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Investors urge Lyft to drop dual-class share structure plan


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Investors urge Lyft to drop dual-class share structure plan

A group of Lyft Inc. investors is calling on the ride-hailing company to scrap its proposed dual-class share structure when it kicks off its IPO, saying the plan imposes "unnecessary and uncompensated investment risk on potential shareholders," the Financial Times reported March 17, citing a letter from the investor group.

In its registration document filed March 1, Lyft said its dual-class structure of shares will concentrate voting power with company founders Logan Green and John Zimmer, limiting investors' ability "to influence the outcome of important transactions, including a change in control."

Lyft's class B common stock has 20 votes per share, while its class A common stock to be offered in the IPO has one vote per share, according to the prospectus. Green and Zimmer's supervoting class B shares would convert to regular shares if their collective class B holdings fall below 20% of their stakes at the time of the IPO.

According to the FT, the founders' voting power under this structure will be lower than 50%.

The investor group, which is composed of pension funds, unions and assets managers in the U.S., U.K. and Europe, is reportedly urging Lyft to stick with its single class of shares. If that is not possible, the group said Lyft should adopt a "sunset" provision to phase out the extra voting rights within seven years.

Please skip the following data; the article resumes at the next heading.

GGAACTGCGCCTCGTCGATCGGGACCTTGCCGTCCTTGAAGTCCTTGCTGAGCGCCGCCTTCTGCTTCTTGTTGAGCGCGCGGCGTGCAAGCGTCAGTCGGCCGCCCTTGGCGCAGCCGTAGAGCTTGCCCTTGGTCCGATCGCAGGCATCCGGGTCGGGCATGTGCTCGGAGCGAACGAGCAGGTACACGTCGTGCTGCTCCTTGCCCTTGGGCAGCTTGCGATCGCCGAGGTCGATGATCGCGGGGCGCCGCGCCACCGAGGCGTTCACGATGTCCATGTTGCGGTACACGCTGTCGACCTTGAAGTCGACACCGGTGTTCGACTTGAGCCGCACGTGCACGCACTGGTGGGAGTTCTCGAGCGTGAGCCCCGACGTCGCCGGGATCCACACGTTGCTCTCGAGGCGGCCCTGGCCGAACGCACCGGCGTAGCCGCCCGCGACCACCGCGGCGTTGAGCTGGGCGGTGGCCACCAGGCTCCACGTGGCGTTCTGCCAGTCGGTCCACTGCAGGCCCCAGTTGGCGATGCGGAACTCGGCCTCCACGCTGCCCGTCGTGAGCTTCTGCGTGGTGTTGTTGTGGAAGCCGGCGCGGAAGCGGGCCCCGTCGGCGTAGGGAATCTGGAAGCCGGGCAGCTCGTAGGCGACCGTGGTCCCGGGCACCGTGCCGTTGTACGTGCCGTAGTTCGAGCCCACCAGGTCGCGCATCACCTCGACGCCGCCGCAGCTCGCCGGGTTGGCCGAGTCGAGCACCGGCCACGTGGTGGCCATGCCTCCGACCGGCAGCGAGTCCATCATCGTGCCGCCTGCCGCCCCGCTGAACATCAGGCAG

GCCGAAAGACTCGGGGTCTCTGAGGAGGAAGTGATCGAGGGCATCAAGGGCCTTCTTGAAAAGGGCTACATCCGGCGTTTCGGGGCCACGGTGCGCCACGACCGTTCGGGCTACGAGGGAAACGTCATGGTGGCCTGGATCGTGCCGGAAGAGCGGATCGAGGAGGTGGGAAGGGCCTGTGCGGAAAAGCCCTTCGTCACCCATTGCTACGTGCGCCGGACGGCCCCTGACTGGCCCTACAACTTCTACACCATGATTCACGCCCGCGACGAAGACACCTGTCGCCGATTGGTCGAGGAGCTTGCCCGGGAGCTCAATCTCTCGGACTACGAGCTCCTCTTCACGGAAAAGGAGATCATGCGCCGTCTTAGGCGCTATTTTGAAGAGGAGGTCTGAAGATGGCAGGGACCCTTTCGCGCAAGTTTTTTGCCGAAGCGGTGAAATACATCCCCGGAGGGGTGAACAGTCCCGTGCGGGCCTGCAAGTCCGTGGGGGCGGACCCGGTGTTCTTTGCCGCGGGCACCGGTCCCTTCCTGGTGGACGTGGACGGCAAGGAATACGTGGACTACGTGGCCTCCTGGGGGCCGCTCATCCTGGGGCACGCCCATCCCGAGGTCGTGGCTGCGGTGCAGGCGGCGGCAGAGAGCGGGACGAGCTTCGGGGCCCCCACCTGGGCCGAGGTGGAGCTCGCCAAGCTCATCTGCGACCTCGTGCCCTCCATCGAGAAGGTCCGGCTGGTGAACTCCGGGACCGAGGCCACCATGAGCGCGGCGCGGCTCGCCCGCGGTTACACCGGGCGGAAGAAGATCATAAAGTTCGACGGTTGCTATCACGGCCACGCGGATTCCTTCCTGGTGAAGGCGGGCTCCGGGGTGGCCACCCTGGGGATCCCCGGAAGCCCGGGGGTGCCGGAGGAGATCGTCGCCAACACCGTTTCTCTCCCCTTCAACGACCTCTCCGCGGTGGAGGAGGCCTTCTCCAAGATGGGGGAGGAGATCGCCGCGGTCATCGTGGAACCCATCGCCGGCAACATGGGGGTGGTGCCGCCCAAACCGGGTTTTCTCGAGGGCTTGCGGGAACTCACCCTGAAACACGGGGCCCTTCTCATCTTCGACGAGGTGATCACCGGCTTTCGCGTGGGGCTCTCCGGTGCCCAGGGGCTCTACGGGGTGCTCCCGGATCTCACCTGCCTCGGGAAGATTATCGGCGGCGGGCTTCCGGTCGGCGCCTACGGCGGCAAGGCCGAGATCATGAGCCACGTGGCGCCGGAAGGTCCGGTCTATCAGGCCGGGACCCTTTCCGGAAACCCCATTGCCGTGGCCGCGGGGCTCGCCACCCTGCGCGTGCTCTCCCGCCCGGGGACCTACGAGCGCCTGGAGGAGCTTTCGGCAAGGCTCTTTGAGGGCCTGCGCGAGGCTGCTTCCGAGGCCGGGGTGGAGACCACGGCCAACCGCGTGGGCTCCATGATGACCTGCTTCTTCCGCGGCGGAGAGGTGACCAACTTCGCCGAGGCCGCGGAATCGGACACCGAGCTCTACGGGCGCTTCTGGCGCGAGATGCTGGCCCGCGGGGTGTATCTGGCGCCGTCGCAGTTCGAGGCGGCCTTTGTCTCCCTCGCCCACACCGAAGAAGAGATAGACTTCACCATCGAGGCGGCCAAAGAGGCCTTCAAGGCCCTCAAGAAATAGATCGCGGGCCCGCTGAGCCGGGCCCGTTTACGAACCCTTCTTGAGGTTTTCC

"With a dual-class structure, Lyft is basically shielding itself and company insiders against shareholders who deserve a voice," New York City Comptroller Scott Stringer, who oversees the city's pension funds, reportedly said. "Outsized control among an unaccountable few is an unnecessary risk — and Lyft should go back to the drawing board," he added.

The FT said Lyft declined to comment on the letter.

Lyft and rival Uber Technologies Inc. are both set to go public this year. Uber was recently reported to be kicking off its listing in April, a move that could possibly lift its valuation to $120 billion, while Lyft is reportedly expected to reach a value of between $21 billion and $23 billion.

San Francisco-based Lyft is expected to begin its IPO roadshow March 18 as it plans to reach public markets before Uber does, the FT said.